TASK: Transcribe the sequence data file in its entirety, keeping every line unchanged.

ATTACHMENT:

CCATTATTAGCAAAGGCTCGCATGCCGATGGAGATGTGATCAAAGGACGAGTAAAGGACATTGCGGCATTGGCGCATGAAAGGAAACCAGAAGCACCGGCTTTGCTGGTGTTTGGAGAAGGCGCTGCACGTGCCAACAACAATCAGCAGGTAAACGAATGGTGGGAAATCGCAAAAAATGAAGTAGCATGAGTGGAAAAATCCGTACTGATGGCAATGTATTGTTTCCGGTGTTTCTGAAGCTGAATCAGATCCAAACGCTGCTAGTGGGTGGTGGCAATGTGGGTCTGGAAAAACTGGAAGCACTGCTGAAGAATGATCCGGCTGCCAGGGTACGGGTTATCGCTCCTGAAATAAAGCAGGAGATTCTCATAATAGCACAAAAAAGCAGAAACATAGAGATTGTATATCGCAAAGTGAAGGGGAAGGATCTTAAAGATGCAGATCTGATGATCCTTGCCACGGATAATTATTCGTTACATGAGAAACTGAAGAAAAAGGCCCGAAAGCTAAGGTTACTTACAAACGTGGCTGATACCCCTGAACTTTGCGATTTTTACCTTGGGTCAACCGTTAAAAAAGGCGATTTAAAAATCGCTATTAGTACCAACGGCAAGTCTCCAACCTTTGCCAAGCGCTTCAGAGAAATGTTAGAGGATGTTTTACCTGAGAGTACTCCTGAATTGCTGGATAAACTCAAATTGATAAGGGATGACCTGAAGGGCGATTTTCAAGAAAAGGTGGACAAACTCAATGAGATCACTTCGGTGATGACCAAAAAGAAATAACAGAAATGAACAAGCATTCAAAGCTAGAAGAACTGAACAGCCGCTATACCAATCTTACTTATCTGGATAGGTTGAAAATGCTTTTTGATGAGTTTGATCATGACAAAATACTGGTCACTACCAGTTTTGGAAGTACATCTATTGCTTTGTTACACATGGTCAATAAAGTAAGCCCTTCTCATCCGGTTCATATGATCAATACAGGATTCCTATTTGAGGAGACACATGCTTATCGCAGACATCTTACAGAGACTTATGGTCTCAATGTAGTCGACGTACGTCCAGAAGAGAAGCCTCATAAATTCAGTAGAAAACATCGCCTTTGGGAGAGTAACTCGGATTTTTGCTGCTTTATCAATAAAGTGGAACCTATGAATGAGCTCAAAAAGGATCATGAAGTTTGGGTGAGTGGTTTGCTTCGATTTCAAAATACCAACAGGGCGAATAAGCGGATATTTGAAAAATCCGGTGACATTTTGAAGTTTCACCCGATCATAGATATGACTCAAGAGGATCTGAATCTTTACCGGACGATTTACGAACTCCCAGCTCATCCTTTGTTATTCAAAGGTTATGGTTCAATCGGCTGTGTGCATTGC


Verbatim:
CCATTATTAGCAAAGGCTCGCATGCCGATGGAGATGTGATCAAAGGACGAGTAAAGGACATTGCGGCATTGGCGCATGAAAGGAAACCAGAAGCACCGGCTTTGCTGGTGTTTGGAGAAGGCGCTGCACGTGCCAACAACAATCAGCAGGTAAACGAATGGTGGGAAATCGCAAAAAATGAAGTAGCATGAGTGGAAAAATCCGTACTGATGGCAATGTATTGTTTCCGGTGTTTCTGAAGCTGAATCAGATCCAAACGCTGCTAGTGGGTGGTGGCAATGTGGGTCTGGAAAAACTGGAAGCACTGCTGAAGAATGATCCGGCTGCCAGGGTACGGGTTATCGCTCCTGAAATAAAGCAGGAGATTCTCATAATAGCACAAAAAAGCAGAAACATAGAGATTGTATATCGCAAAGTGAAGGGGAAGGATCTTAAAGATGCAGATCTGATGATCCTTGCCACGGATAATTATTCGTTACATGAGAAACTGAAGAAAAAGGCCCGAAAGCTAAGGTTACTTACAAACGTGGCTGATACCCCTGAACTTTGCGATTTTTACCTTGGGTCAACCGTTAAAAAAGGCGATTTAAAAATCGCTATTAGTACCAACGGCAAGTCTCCAACCTTTGCCAAGCGCTTCAGAGAAATGTTAGAGGATGTTTTACCTGAGAGTACTCCTGAATTGCTGGATAAACTCAAATTGATAAGGGATGACCTGAAGGGCGATTTTCAAGAAAAGGTGGACAAACTCAATGAGATCACTTCGGTGATGACCAAAAAGAAATAACAGAAATGAACAAGCATTCAAAGCTAGAAGAACTGAACAGCCGCTATACCAATCTTACTTATCTGGATAGGTTGAAAATGCTTTTTGATGAGTTTGATCATGACAAAATACTGGTCACTACCAGTTTTGGAAGTACATCTATTGCTTTGTTACACATGGTCAATAAAGTAAGCCCTTCTCATCCGGTTCATATGATCAATACAGGATTCCTATTTGAGGAGACACATGCTTATCGCAGACATCTTACAGAGACTTATGGTCTCAATGTAGTCGACGTACGTCCAGAAGAGAAGCCTCATAAATTCAGTAGAAAACATCGCCTTTGGGAGAGTAACTCGGATTTTTGCTGCTTTATCAATAAAGTGGAACCTATGAATGAGCTCAAAAAGGATCATGAAGTTTGGGTGAGTGGTTTGCTTCGATTTCAAAATACCAACAGGGCGAATAAGCGGATATTTGAAAAATCCGGTGACATTTTGAAGTTTCACCCGATCATAGATATGACTCAAGAGGATCTGAATCTTTACCGGACGATTTACGAACTCCCAGCTCATCCTTTGTTATTCAAAGGTTATGGTTCAATCGGCTGTGTGCATTGC